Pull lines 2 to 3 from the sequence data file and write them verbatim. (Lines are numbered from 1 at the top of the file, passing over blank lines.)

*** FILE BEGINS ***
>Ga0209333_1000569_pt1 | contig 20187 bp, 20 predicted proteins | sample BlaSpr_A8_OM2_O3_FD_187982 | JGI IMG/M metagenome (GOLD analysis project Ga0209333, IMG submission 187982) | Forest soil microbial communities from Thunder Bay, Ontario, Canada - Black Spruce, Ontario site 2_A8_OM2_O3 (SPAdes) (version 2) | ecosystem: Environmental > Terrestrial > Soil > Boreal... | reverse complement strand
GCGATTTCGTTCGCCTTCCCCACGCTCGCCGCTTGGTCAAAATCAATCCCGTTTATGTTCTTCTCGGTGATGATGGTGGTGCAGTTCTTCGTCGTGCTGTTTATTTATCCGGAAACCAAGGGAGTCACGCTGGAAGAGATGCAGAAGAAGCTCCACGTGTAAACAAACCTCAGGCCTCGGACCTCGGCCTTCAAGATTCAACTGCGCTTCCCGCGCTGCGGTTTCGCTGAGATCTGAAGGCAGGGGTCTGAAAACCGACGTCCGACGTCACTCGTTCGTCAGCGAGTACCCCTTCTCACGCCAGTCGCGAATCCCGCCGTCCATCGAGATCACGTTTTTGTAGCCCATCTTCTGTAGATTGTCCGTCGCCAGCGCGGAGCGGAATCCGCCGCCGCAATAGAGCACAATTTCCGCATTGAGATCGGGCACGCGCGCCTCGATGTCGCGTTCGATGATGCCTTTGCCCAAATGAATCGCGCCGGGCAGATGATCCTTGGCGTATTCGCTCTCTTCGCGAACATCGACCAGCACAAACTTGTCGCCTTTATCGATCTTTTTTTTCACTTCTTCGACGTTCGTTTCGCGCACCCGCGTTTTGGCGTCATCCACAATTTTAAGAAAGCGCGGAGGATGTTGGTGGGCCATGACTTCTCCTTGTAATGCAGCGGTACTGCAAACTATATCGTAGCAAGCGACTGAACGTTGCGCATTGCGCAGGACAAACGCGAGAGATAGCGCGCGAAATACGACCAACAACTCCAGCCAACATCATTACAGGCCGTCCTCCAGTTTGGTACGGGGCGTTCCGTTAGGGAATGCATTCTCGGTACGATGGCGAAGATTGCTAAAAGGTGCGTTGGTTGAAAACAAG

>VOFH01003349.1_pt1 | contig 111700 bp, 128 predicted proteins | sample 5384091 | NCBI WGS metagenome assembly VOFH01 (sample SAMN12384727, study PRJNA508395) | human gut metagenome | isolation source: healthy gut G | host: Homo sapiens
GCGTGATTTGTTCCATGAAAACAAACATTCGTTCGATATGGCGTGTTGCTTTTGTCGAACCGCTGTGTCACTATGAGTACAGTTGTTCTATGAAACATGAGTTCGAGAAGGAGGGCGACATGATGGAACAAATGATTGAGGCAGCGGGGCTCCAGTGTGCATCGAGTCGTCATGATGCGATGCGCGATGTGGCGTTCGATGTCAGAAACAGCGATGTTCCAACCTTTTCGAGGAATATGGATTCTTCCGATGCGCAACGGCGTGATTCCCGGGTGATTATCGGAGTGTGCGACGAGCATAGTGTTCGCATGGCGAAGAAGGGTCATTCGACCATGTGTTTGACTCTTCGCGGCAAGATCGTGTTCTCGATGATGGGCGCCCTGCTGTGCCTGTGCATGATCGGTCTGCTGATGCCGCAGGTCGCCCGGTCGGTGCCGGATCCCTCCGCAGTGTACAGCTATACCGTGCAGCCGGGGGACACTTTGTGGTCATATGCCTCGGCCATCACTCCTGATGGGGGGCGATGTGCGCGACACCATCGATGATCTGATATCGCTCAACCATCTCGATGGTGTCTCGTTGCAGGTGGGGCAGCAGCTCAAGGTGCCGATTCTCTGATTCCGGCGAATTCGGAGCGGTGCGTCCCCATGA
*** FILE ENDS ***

GCGATTTCGTTCGCCTTCCCCACGCTCGCCGCTTGGTCAAAATCAATCCCGTTTATGTTCTTCTCGGTGATGATGGTGGTGCAGTTCTTCGTCGTGCTGTTTATTTATCCGGAAACCAAGGGAGTCACGCTGGAAGAGATGCAGAAGAAGCTCCACGTGTAAACAAACCTCAGGCCTCGGACCTCGGCCTTCAAGATTCAACTGCGCTTCCCGCGCTGCGGTTTCGCTGAGATCTGAAGGCAGGGGTCTGAAAACCGACGTCCGACGTCACTCGTTCGTCAGCGAGTACCCCTTCTCACGCCAGTCGCGAATCCCGCCGTCCATCGAGATCACGTTTTTGTAGCCCATCTTCTGTAGATTGTCCGTCGCCAGCGCGGAGCGGAATCCGCCGCCGCAATAGAGCACAATTTCCGCATTGAGATCGGGCACGCGCGCCTCGATGTCGCGTTCGATGATGCCTTTGCCCAAATGAATCGCGCCGGGCAGATGATCCTTGGCGTATTCGCTCTCTTCGCGAACATCGACCAGCACAAACTTGTCGCCTTTATCGATCTTTTTTTTCACTTCTTCGACGTTCGTTTCGCGCACCCGCGTTTTGGCGTCATCCACAATTTTAAGAAAGCGCGGAGGATGTTGGTGGGCCATGACTTCTCCTTGTAATGCAGCGGTACTGCAAACTATATCGTAGCAAGCGACTGAACGTTGCGCATTGCGCAGGACAAACGCGAGAGATAGCGCGCGAAATACGACCAACAACTCCAGCCAACATCATTACAGGCCGTCCTCCAGTTTGGTACGGGGCGTTCCGTTAGGGAATGCATTCTCGGTACGATGGCGAAGATTGCTAAAAGGTGCGTTGGTTGAAAACAAG

>VOFH01003349.1_pt1 | contig 111700 bp, 128 predicted proteins | sample 5384091 | NCBI WGS metagenome assembly VOFH01 (sample SAMN12384727, study PRJNA508395) | human gut metagenome | isolation source: healthy gut G | host: Homo sapiens